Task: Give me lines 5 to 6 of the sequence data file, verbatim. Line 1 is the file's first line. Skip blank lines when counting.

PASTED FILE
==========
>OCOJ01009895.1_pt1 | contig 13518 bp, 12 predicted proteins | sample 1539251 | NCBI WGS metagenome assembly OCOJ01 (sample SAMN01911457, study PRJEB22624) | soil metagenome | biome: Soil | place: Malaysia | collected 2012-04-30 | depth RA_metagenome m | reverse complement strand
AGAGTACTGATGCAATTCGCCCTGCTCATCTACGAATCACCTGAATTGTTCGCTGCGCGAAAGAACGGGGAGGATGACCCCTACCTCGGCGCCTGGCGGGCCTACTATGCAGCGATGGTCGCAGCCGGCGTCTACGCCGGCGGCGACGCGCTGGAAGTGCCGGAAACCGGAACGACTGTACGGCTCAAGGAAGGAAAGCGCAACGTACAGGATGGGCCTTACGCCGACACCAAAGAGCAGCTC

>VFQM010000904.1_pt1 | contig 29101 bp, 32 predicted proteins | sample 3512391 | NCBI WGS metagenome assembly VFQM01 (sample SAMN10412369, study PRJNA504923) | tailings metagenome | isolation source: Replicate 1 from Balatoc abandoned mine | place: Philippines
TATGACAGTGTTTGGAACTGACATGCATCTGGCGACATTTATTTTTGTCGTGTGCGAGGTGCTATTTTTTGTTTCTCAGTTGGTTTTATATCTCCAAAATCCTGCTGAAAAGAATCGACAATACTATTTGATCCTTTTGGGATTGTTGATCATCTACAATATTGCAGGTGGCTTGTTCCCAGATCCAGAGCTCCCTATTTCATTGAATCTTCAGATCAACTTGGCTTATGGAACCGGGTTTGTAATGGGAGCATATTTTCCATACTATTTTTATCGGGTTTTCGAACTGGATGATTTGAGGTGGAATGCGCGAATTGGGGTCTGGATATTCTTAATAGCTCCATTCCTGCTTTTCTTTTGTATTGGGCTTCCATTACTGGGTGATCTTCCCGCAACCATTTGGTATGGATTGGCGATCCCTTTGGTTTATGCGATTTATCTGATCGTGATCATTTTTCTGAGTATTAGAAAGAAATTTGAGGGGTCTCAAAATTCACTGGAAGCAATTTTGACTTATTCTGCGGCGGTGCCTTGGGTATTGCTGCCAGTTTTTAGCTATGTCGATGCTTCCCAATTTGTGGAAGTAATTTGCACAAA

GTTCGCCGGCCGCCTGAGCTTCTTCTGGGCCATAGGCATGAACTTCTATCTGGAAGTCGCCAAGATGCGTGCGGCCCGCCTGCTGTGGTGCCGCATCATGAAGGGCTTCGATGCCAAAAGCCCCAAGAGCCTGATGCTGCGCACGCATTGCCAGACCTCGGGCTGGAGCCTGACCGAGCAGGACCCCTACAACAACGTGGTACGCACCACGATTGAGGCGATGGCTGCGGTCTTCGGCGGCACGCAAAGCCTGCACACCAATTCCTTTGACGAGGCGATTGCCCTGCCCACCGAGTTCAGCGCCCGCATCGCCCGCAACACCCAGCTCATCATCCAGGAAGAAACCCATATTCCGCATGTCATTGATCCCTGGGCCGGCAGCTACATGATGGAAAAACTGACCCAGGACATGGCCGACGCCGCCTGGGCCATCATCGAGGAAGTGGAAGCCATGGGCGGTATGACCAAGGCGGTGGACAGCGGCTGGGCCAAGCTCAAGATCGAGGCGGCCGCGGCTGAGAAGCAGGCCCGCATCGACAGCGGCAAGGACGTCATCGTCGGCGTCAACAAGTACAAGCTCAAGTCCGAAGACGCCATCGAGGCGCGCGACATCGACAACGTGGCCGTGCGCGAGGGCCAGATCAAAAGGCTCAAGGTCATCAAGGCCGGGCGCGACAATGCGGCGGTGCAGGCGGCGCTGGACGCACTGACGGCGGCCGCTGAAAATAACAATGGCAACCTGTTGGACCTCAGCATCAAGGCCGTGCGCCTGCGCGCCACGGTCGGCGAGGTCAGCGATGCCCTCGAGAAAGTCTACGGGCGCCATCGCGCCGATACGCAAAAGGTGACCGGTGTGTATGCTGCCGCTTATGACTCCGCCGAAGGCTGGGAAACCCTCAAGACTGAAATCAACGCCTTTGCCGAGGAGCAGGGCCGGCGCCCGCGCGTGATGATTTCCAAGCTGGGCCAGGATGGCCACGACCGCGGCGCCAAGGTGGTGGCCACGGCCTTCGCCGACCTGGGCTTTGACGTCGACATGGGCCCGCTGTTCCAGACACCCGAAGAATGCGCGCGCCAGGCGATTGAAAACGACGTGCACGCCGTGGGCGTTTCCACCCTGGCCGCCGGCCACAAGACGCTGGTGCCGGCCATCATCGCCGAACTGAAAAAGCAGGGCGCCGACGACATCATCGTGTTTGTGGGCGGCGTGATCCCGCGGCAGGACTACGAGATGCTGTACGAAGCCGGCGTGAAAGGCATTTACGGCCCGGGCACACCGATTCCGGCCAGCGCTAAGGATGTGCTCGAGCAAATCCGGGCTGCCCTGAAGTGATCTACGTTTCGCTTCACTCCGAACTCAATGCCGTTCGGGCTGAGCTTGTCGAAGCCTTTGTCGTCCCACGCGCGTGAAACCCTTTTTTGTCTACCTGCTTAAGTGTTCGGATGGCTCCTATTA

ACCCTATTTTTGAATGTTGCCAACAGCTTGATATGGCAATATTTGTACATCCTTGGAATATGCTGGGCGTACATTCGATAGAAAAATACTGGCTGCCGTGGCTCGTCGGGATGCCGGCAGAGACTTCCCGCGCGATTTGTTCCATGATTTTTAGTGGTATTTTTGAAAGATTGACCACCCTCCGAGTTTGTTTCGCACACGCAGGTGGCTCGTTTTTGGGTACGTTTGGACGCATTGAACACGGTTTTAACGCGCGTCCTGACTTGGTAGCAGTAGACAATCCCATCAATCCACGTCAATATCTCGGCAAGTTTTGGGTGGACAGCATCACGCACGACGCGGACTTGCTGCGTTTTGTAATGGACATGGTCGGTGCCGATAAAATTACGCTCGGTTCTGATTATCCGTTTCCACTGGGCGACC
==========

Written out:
GTTCGCCGGCCGCCTGAGCTTCTTCTGGGCCATAGGCATGAACTTCTATCTGGAAGTCGCCAAGATGCGTGCGGCCCGCCTGCTGTGGTGCCGCATCATGAAGGGCTTCGATGCCAAAAGCCCCAAGAGCCTGATGCTGCGCACGCATTGCCAGACCTCGGGCTGGAGCCTGACCGAGCAGGACCCCTACAACAACGTGGTACGCACCACGATTGAGGCGATGGCTGCGGTCTTCGGCGGCACGCAAAGCCTGCACACCAATTCCTTTGACGAGGCGATTGCCCTGCCCACCGAGTTCAGCGCCCGCATCGCCCGCAACACCCAGCTCATCATCCAGGAAGAAACCCATATTCCGCATGTCATTGATCCCTGGGCCGGCAGCTACATGATGGAAAAACTGACCCAGGACATGGCCGACGCCGCCTGGGCCATCATCGAGGAAGTGGAAGCCATGGGCGGTATGACCAAGGCGGTGGACAGCGGCTGGGCCAAGCTCAAGATCGAGGCGGCCGCGGCTGAGAAGCAGGCCCGCATCGACAGCGGCAAGGACGTCATCGTCGGCGTCAACAAGTACAAGCTCAAGTCCGAAGACGCCATCGAGGCGCGCGACATCGACAACGTGGCCGTGCGCGAGGGCCAGATCAAAAGGCTCAAGGTCATCAAGGCCGGGCGCGACAATGCGGCGGTGCAGGCGGCGCTGGACGCACTGACGGCGGCCGCTGAAAATAACAATGGCAACCTGTTGGACCTCAGCATCAAGGCCGTGCGCCTGCGCGCCACGGTCGGCGAGGTCAGCGATGCCCTCGAGAAAGTCTACGGGCGCCATCGCGCCGATACGCAAAAGGTGACCGGTGTGTATGCTGCCGCTTATGACTCCGCCGAAGGCTGGGAAACCCTCAAGACTGAAATCAACGCCTTTGCCGAGGAGCAGGGCCGGCGCCCGCGCGTGATGATTTCCAAGCTGGGCCAGGATGGCCACGACCGCGGCGCCAAGGTGGTGGCCACGGCCTTCGCCGACCTGGGCTTTGACGTCGACATGGGCCCGCTGTTCCAGACACCCGAAGAATGCGCGCGCCAGGCGATTGAAAACGACGTGCACGCCGTGGGCGTTTCCACCCTGGCCGCCGGCCACAAGACGCTGGTGCCGGCCATCATCGCCGAACTGAAAAAGCAGGGCGCCGACGACATCATCGTGTTTGTGGGCGGCGTGATCCCGCGGCAGGACTACGAGATGCTGTACGAAGCCGGCGTGAAAGGCATTTACGGCCCGGGCACACCGATTCCGGCCAGCGCTAAGGATGTGCTCGAGCAAATCCGGGCTGCCCTGAAGTGATCTACGTTTCGCTTCACTCCGAACTCAATGCCGTTCGGGCTGAGCTTGTCGAAGCCTTTGTCGTCCCACGCGCGTGAAACCCTTTTTTGTCTACCTGCTTAAGTGTTCGGATGGCTCCTATTA

ACCCTATTTTTGAATGTTGCCAACAGCTTGATATGGCAATATTTGTACATCCTTGGAATATGCTGGGCGTACATTCGATAGAAAAATACTGGCTGCCGTGGCTCGTCGGGATGCCGGCAGAGACTTCCCGCGCGATTTGTTCCATGATTTTTAGTGGTATTTTTGAAAGATTGACCACCCTCCGAGTTTGTTTCGCACACGCAGGTGGCTCGTTTTTGGGTACGTTTGGACGCATTGAACACGGTTTTAACGCGCGTCCTGACTTGGTAGCAGTAGACAATCCCATCAATCCACGTCAATATCTCGGCAAGTTTTGGGTGGACAGCATCACGCACGACGCGGACTTGCTGCGTTTTGTAATGGACATGGTCGGTGCCGATAAAATTACGCTCGGTTCTGATTATCCGTTTCCACTGGGCGACC